Heaven-Sent Employer

Recently, a very short interview in the New York Times caught my attention. The person being interviewed was a small businessman named Bob Moore, the founder of Bob’s Red Mill Natural Foods. Now Bob’s Red Mill makes a product I buy regularly. For at least a year now, in an effort to improve my cholesterol, I’ve been making hot cereal for breakfast--a concoction of oat bran, oat flakes, ground flax and, for the best taste, a multi-grain cereal blend made by Mr. Moore’s company. You can read the interview (“Still Minding the Mill” (July 16) or simply take in my summary and comment below.

It has a “made-good” story line: After a youth full of hard work and a term of service in the military, Bob Moore found himself inspired by a book about a fellow who inherited a flour mill. At the same time, Mr. Moore’s wife was learning about the virtues of eating whole grains rather than processed foods. Together the Moores decided to buy an old mill in Redding, Calif., and to start a family business that would include their two sons. The business was not without its setbacks. When Mr. Moore was 60, an arsonist burned down Moore’s Flour Mill. Any owner might have quit at that point. But for the sake of his sons and their families, Mr. Moore rebuilt the business. Later, he sold it to his sons and moved to Portland, Ore., where, for the third time, he set up a mill. Bob’s Red Mill Natural Foods has flourished.

Advertisement

This year, at 81, Mr. Moore has finally retired. And in a gesture of uncommon gratitude, he has given the Red Mill to his employees through an employee stock ownership plan. “I could have sold it. We get plenty of offers,” he told the interviewer. “But my employees, including the sales staff all over the world, have really made it what it is today.”

 Many might refer to Bob Moore as a self-made man. But that would mean overlooking the contribution of his wife, his sons, and his workers, which Mr. Moore has refused to do. Instead, he acknowledges what is true for all: business is a joint enterprise dependent on its workers.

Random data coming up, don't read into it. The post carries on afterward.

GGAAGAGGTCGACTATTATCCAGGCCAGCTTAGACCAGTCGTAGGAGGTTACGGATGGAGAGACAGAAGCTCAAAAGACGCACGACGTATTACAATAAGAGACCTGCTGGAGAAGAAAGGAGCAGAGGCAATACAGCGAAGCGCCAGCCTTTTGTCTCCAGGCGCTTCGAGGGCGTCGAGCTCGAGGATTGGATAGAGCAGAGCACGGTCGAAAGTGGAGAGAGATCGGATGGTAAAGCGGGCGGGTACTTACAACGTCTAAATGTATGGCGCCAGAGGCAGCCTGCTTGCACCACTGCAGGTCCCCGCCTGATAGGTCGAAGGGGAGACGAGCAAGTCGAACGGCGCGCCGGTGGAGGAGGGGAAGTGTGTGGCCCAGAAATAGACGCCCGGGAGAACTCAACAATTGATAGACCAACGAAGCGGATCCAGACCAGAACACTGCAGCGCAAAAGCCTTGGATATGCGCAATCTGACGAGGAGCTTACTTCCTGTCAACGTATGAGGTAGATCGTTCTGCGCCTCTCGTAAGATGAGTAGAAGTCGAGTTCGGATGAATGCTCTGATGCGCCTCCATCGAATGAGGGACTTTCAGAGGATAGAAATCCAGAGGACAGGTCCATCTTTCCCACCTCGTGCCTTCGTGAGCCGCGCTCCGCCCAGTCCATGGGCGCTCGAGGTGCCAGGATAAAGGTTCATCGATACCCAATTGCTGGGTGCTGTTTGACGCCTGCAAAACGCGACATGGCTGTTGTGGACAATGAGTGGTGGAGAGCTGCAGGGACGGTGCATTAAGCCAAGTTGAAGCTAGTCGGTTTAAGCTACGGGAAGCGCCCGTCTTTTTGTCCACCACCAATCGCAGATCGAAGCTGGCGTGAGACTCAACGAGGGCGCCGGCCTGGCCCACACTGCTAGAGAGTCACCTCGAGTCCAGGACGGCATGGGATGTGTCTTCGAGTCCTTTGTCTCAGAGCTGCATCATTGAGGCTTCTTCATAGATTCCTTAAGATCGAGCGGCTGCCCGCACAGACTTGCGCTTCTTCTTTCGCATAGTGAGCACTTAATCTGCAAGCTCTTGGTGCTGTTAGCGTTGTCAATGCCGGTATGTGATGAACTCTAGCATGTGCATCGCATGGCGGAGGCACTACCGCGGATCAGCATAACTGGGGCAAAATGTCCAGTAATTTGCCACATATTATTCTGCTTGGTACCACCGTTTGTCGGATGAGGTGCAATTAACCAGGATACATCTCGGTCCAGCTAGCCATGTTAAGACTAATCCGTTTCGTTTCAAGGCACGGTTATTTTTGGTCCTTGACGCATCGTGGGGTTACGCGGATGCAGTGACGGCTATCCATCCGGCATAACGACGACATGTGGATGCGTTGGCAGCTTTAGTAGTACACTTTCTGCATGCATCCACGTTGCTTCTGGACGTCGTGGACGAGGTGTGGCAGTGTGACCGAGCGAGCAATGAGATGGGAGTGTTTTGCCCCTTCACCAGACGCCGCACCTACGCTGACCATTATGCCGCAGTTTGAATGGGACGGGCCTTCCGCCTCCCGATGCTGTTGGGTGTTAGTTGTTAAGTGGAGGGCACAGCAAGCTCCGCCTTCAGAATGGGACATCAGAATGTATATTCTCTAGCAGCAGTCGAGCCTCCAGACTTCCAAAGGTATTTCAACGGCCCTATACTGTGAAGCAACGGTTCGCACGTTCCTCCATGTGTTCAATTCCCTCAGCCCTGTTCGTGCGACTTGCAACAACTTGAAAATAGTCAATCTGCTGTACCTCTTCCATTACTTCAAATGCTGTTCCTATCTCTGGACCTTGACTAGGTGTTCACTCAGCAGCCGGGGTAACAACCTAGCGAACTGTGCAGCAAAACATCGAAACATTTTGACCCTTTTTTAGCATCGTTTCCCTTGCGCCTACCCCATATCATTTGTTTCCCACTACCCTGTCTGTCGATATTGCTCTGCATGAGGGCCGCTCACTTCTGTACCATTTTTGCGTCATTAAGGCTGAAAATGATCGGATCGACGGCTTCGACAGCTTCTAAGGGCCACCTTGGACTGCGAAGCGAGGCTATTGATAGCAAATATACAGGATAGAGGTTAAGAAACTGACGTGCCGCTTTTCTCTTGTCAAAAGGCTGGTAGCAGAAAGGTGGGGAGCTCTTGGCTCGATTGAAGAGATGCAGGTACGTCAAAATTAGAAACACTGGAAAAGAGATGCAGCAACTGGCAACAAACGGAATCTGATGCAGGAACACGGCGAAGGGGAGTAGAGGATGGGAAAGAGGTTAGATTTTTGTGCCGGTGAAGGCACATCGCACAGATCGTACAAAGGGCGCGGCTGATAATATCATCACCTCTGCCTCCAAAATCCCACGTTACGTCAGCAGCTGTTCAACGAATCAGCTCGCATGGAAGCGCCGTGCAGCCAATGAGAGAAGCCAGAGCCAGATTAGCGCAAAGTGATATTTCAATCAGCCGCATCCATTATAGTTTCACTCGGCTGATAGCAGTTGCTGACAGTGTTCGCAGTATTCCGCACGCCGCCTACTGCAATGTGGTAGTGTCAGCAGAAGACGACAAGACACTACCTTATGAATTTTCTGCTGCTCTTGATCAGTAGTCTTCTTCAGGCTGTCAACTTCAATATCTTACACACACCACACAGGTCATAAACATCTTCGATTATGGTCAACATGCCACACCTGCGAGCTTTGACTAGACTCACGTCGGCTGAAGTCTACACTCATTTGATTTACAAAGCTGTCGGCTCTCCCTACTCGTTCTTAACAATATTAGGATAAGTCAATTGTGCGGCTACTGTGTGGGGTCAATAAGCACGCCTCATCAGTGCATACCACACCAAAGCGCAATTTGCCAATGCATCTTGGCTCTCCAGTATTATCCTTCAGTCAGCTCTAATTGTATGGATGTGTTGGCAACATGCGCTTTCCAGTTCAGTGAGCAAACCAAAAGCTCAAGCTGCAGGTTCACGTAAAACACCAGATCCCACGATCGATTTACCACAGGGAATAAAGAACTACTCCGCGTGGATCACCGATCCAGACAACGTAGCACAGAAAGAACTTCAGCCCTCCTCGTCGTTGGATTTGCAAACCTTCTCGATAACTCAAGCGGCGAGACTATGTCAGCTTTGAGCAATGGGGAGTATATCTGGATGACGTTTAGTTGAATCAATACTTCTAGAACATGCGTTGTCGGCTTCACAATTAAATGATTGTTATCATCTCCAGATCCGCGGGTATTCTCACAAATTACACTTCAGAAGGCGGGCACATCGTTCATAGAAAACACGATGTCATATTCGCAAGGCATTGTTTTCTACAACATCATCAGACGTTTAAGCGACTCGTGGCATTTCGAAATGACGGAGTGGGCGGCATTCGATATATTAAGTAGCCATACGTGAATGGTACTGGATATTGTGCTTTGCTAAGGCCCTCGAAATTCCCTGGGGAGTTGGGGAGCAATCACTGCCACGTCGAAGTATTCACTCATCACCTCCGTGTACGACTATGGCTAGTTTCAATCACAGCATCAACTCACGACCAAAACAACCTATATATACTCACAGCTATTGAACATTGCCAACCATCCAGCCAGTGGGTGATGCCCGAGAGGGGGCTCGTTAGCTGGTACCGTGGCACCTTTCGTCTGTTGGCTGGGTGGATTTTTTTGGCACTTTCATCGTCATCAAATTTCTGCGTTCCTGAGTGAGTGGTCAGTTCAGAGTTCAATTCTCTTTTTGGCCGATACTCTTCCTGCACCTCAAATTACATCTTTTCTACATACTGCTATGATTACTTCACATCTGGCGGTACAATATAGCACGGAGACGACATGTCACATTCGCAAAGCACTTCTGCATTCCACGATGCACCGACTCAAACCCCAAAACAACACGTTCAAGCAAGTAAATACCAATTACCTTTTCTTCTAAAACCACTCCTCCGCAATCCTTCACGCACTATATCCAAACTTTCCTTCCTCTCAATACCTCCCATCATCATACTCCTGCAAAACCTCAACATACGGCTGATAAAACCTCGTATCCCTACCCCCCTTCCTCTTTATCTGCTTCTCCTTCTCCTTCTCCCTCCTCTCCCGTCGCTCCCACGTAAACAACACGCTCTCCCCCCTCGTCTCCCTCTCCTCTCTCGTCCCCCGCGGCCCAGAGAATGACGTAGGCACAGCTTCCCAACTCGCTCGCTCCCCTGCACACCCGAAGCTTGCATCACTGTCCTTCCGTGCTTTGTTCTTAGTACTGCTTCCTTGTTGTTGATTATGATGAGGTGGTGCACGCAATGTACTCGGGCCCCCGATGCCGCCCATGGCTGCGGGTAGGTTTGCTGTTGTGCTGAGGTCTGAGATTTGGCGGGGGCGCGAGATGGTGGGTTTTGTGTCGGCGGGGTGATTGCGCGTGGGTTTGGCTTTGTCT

It’s a story to reconsider on Labor Day.

 

Comments are automatically closed two weeks after an article's initial publication. See our comments policy for more.
Jim McCrea
8 years 1 month ago
What did this do to his stock options?  His profit-based incentive plan?  His reward from the Board of Directors for maximizing return on sale?

And his kids won't be able to take advantage of tax-advantaged inheritances in the future.

Oh -

Advertisement

The latest from america

Father Michael Nixon and parishioner work a volunteer table at St. Dominic Catholic Church in Panama City, Fla. Photo by Atena Sherry.
Much like New Orleans’ Ninth Ward after Hurricane Katrina, the low-income neighborhoods east of Panama City, where St. Dominic is located, were especially hard-hit by the storm. Now residents here are desperate for help.
Atena SherryOctober 18, 2018
“I believe there are adequate, alternative options for true women’s health care out there, and Planned Parenthood is not needed,” said Alisha Fox, a health and wellness coach at a Catholic fertility center in Chicago.
Colleen ZeweOctober 18, 2018
 Ethiopian Cardinal Berhaneyesus Souraphiel of Addis Ababa checks out the name badge of Nathanael Lamataki, a youth delegate from the French territory of New Caledonia in the South Pacific, as they leave a session of the Synod of Bishops on young people, the faith and vocational discernment at the Vatican Oct. 5. (CNS photo/Paul Haring)
Cardinal Souraphiel highlighted the role globalization plays in connecting young people in unjust ways.
Michael J. O’LoughlinOctober 18, 2018
The pope said he would visit North Korea “if an official invitation arrives.”
Gerard O’ConnellOctober 18, 2018